Tag: Alan Calvert

Alan Calvert, ‘General Training Program’, Health, Strength and Development (Philadelphia, c. 1920s).

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Hundreds of prospective pupils write me to ask how long they will have to train; how much time they will have to spend each week, etc., etc. This seems a good place to answer those questions.

The average pupil practices the first course in developing exer­cises for two or three months. He practices every other day (that is, once in 48 hours), and the practice period covers about 30 minutes.

By the end of the second or third month the pupil has attained a certain degree of strength and development, and then his training program is altered. On two days a week he will practice the more strenuolls of the developing exercises from the first course, and two other days a week he will practice the Eight Standard Lifts; that is, the second course. He keeps up this training for two or three months and during that period the time consumed is about three hours a week.

The Standard Lifts Course, as well as the First Course in Devel­oping Exercise, is given free to every pupil who buys a bell-whether it be a low-priced plate bell or the most expensive MILO TRIPLEX bell on the list.


Alan Calvert, ‘Are Weight-Lifters Stronger Than Other Men?’, Confidential Information on Lifters and Lifting (Philadelphia, 1926)


I frankly confess that when I was young I was just as much hypnotised by pro­fessional “strong men” as you are today. I was as strong as the average boy; maybe a little stronger, for I could take a 65 lb. solid iron dumb-bell and push it slowly above my head with my right arm. But then I had done a lot of gym work, especially on the parallel bars, and consequently the pushing muscles in my arms were strong.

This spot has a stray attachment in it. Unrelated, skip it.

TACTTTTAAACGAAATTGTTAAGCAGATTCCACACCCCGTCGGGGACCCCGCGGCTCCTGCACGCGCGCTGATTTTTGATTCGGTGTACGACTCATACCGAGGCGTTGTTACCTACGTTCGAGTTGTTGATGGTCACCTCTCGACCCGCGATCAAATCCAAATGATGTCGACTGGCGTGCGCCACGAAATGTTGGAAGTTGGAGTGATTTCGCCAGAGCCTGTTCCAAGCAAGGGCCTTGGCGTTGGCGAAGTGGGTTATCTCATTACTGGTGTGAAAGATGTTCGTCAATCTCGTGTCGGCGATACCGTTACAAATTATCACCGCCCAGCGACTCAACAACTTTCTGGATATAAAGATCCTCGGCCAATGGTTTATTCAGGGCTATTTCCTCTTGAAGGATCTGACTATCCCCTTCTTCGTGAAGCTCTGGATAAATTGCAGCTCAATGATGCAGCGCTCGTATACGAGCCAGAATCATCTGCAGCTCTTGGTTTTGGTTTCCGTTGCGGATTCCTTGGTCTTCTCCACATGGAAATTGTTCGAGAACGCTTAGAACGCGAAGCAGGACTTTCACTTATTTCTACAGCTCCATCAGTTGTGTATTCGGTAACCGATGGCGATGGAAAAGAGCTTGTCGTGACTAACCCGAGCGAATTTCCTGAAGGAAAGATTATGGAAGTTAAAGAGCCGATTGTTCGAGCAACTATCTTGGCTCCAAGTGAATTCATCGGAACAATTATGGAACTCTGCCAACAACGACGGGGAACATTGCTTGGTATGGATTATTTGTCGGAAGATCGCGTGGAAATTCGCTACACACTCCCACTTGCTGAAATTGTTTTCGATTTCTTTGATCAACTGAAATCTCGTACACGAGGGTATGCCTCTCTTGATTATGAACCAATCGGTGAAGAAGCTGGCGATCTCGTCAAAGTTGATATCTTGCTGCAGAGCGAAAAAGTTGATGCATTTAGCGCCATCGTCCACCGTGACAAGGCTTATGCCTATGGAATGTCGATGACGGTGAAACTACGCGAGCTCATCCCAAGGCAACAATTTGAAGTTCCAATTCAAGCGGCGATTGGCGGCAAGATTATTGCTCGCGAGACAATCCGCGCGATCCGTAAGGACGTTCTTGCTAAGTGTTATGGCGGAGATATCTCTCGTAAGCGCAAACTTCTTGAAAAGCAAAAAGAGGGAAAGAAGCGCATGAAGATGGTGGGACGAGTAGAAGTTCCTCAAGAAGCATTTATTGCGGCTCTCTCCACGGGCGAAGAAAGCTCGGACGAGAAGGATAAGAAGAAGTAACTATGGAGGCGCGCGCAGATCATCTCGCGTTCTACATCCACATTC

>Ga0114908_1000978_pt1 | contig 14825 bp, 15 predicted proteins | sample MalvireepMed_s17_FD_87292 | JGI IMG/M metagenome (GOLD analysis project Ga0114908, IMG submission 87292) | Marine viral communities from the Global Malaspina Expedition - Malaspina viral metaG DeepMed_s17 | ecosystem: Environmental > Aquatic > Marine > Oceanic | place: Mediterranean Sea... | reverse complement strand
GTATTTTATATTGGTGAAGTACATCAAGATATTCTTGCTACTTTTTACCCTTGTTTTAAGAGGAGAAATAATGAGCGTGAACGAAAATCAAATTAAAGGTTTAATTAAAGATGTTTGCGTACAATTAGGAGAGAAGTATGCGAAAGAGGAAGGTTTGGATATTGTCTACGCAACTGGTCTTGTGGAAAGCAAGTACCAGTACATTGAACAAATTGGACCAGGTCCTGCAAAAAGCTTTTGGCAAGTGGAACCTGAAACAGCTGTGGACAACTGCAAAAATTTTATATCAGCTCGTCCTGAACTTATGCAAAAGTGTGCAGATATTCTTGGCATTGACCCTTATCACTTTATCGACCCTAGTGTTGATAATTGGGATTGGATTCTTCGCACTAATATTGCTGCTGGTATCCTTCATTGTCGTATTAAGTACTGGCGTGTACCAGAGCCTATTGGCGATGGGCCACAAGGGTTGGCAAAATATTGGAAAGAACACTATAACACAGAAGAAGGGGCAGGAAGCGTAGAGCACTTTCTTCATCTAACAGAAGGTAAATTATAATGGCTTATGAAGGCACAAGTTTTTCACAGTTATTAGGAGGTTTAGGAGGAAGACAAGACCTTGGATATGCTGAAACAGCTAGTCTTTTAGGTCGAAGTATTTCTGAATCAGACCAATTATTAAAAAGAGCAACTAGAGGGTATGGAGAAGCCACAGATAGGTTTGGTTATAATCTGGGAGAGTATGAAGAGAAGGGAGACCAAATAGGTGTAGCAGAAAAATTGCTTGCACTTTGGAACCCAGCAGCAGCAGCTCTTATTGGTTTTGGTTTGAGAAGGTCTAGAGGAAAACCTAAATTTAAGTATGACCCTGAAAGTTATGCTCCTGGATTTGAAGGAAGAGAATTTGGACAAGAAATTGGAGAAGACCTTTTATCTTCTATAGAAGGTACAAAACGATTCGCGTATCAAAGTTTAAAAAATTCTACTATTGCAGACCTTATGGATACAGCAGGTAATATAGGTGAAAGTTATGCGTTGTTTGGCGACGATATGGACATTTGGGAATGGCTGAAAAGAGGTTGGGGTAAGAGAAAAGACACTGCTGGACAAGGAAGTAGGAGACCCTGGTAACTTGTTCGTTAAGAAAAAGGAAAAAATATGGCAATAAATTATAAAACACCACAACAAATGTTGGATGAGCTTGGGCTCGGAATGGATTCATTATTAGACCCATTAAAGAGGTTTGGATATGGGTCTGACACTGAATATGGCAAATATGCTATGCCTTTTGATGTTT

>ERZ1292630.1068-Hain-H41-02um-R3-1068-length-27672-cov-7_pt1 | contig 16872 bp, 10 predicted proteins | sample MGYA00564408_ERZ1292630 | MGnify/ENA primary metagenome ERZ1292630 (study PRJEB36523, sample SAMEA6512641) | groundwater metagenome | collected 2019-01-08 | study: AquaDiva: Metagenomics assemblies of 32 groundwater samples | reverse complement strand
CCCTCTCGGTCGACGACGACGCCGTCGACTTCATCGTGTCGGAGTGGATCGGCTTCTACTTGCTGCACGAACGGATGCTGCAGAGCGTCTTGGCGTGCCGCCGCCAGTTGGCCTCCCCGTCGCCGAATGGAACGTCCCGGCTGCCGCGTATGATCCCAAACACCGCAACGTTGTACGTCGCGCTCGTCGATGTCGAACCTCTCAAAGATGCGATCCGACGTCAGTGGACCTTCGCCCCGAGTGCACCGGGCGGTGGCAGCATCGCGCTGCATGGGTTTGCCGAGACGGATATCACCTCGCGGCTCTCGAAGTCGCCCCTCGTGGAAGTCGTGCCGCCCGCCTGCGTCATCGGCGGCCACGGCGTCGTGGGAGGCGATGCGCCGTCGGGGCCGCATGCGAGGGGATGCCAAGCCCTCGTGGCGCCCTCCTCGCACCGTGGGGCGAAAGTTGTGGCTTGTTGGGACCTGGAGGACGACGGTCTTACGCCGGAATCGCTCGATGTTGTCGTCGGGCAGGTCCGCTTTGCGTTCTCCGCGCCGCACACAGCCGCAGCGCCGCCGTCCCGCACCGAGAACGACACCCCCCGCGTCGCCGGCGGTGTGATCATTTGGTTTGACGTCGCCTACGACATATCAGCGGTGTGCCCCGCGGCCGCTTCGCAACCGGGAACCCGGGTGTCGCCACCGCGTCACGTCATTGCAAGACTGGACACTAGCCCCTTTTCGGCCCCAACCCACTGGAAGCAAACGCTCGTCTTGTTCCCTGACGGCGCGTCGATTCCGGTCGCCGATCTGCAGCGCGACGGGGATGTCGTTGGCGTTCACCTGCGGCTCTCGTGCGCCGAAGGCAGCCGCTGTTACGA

But when I went to see Sandow perform, and saw him push up a weight said to be over 300 lbs. I immediately thought “that man is nearly five times as strong as I am.” I was at an age when .I believed any darn claim that a stage-performer chose to make.

After I got into the business of making weights, you can imagine my disillusion­ ment when I found out that the weight Sandow pressed on the stage was only a little over 200 Ibs.; that he used what is called the “bent-press method”-which is not a real lift. That when he lifted the way I had done, (or, as any other unskilled man would do) he could press up only 121 Ibs. So instead of being five times as strong as I was, he was less than twice as strong, in that particular direction. And he was called “the world’s stl:ongest,” and weighed, say, 190 lbs.; whereas I was by no means a “strong man” and weighed 135 lbs.

Harry Paschall, ‘The Ideal Man’, Muscle Molding (1950)


For mid-century American Iron Heads Harry Paschall represented one of the most informative and humorous writers on all things related to fitness. Through the use of cartoons and an alter ego named Bosco, Paschall provided just the right mixture of old school methodology combined with the latest ideas, exercises and techniques. If you want to know more about Paschall and the infinitely more famous Bosco, check out Clarence Bass’s detailed write up here. Alternatively if you want evidence of the great man’s writing, The Tight Slacks of Dezso Ban provides some nice samples. I digress…

Now recently I was lucky enough to pick up a second hand copy of Paschall’s 1950 work Muscle Moulding. Briefly known as the Bodybuilder’s Bible, Muscle Moulding detailed everything from nutrition to workout programmes in a simple and concise manner. It’s well worth the read and unsurprisingly given Paschall’s focus on simple exercises, much of the advice has latest the test of time. Something that caught my eye while reading it was Paschall’s standards for “the ideal man” given by Alan Calvert in 1914. Though lifting weights had progressed quite a bit since Calvert’s time, I found it interesting that Paschall was so in favour of his ideal man. While measurements are inherently subjective they do give pause for thought.

So without further adieu…